As a photographer, you have one distinct advantage over other professionals when it comes to marketing. Your medium is visual. And, to paraphrase pop music icon Rod Stewart, every picture tells a story.
Getting your work in front of people will let them know what to expect from you. They will then seek you out if your style is appealing. These tips for marketing your photography business will help you make that happen.
Identify Your Ideal Customer
What’s your specialty? Are you doing weddings? Are you shooting model portfolios? Is product photography your thing? Whatever it is, you have to figure out who needs you, why they need you, and position yourself as the solution for which they are looking.
You also want to learn where clients tend to seek out people who do what you do and how best to present yourself so your brand catches their attention. Gaining this understanding will help you focus your marketing efforts where they are likely to do the most good.
Personalize Your Website
This essential platform will serve primarily as your online portfolio. This gives potential clients the opportunity to gauge the nature of your work on their own terms. Naturally, you’ll want to feature your strongest images here. You’ll also want to take advantage of the opportunity to talk about yourself. That’s why following various website building tips is so important.
People love a story, so rather than droning on and on about your skill, experience, and expertise (after all your pictures will demonstrate that) tell people why you became a photographer in the first place. What prompted you to pick up a camera? Why did you choose to never put it down? What do you like most about working with people?
Give potential clients a chance to get to know you as a person; this will make your job a lot easier when you meet them in real life. And, of course, make sure the story you tell has resonance with the ideal customer you identified above.
With that said, it’s also a good place to highlight your credentials: where you trained, certificates you hold, your business license and photographer insurance, awards you’ve won, and any other attributes making you trustworthy. Keep this succinct and to the point on a landing page labeled something like “Credentials” in your site navigation. The goal here is to look professional enough to be considered with regard, but not so professional you seem cold and all about the business.
Social Media Was Made for You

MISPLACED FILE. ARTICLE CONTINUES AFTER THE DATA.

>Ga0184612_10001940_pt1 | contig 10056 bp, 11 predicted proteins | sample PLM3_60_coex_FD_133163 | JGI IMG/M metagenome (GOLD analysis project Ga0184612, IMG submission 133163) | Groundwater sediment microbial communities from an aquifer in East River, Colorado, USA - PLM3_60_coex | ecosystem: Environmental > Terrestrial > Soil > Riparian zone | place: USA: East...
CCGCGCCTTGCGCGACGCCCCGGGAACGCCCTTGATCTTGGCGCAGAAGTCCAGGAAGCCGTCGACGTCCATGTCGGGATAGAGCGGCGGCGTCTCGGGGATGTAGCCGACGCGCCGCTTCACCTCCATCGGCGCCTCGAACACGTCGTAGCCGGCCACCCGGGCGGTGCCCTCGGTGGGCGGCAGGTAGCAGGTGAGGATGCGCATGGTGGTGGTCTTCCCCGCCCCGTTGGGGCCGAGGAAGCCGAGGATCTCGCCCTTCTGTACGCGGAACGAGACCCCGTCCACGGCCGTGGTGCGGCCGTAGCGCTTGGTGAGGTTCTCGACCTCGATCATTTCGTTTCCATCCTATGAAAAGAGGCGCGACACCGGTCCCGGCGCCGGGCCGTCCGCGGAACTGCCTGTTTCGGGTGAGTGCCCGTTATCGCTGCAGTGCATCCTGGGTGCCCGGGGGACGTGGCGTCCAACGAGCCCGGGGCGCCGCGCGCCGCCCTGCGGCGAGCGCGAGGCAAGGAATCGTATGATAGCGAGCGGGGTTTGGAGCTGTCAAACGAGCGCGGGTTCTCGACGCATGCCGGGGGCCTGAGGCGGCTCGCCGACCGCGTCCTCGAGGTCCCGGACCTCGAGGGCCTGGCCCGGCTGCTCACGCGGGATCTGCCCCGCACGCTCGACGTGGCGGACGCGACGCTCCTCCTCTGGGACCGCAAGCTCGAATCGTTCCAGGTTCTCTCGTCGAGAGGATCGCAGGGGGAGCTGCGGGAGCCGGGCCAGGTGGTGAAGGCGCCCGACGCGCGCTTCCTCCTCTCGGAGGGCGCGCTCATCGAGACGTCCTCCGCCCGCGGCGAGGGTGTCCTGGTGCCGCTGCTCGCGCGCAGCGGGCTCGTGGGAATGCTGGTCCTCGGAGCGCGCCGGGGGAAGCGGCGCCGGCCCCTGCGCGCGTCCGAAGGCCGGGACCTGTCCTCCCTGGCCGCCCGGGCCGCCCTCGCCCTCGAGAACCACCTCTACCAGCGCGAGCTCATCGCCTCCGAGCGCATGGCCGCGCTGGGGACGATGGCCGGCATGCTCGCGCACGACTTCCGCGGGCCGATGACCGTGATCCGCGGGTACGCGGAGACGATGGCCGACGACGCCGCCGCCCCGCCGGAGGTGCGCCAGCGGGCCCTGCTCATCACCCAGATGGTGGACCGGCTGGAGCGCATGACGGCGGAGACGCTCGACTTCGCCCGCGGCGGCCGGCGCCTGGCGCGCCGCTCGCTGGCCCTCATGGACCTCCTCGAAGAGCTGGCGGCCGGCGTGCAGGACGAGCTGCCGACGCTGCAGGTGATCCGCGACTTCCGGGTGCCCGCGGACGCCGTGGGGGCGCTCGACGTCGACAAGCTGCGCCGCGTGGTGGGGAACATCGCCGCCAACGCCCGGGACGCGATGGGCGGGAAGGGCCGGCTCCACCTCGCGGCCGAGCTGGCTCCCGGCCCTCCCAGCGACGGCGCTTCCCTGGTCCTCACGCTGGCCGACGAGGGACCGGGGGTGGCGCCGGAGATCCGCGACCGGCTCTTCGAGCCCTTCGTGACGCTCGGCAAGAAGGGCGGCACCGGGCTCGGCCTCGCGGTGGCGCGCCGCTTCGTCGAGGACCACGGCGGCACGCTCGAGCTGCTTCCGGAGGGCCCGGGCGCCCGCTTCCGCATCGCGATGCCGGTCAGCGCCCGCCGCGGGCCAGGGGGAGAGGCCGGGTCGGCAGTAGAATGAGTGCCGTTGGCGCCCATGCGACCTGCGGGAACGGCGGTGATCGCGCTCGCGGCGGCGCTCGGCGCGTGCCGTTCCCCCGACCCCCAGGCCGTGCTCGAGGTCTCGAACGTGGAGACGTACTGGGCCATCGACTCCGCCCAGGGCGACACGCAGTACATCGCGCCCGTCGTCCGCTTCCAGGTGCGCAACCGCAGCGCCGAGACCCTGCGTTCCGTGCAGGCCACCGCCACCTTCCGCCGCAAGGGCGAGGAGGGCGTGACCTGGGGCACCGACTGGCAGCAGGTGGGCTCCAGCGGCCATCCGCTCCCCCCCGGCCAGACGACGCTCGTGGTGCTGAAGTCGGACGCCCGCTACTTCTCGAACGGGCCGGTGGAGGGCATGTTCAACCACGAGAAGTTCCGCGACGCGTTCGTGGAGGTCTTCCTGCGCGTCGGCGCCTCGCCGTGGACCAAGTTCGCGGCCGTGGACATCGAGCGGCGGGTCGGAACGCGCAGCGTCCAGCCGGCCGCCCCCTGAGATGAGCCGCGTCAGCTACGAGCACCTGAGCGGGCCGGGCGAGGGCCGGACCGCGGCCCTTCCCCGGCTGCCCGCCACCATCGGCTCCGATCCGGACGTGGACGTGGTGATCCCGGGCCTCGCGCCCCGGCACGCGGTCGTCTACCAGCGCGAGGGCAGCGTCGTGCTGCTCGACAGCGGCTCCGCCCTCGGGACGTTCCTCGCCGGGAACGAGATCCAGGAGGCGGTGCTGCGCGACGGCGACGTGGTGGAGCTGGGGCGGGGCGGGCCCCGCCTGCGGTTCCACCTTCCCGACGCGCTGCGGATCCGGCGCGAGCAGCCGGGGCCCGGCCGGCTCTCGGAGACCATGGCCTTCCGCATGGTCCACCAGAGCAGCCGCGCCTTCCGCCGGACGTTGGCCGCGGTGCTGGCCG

You probably know from personal experience how arresting a strong image can be when it scrolls up in your social media feed. Posts with pictures get attention. However, the downside of social media is there are far too many outlets to maintain an effective presence on all of them.
Therefore, you’re going to have to choose.
Instagram is a natural for photography — plus its demographic is primarily individuals between 18 and 34 years old. This is your prime market if you’re a wedding photographer. It’s hard to go wrong with Facebook, too. If product photography is your thing, you’ll do better on LinkedIn, as well as other social sites catering to people in the industries you’re targeting.
The key is identifying the ideal customer for your business, learning where they can be most readily found on social media, and becoming a fixture there. Share your strongest images, but don’t focus on marketing per se. Offer tips for choosing a photographer, talk about what makes a great photograph, be helpful to people. Work will find you.
You’ll also want to take control of your Yelp! profile and your Google Business Page. Fill them out completely and upload your best images to each of them as well.
Institute a Referral Program
Word of mouth is the most powerful advertising of all. Peer-to-peer marketing is far more effective than any other form of promotion.
People are looking for authenticity. They know paid ads are an unreliable source of truth; instead they look to other people like themselves for solid referrals.
Actively solicit testimonials from satisfied clients. Offer gifts or a small discount on future services in exchange for sharing their stories. Ask permission to run those endorsements on your site and in your social media posts — along with work you produced for them.
These four tips for marketing your photography business will attract people to you as a person — and your work by extension. Identifying your ideal client, putting your images where people will find them, telling your personal story, and encouraging past customers to tell others about you will help you stay busy doing what you love — and earning a living at it too.
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Founder Dinis Guarda
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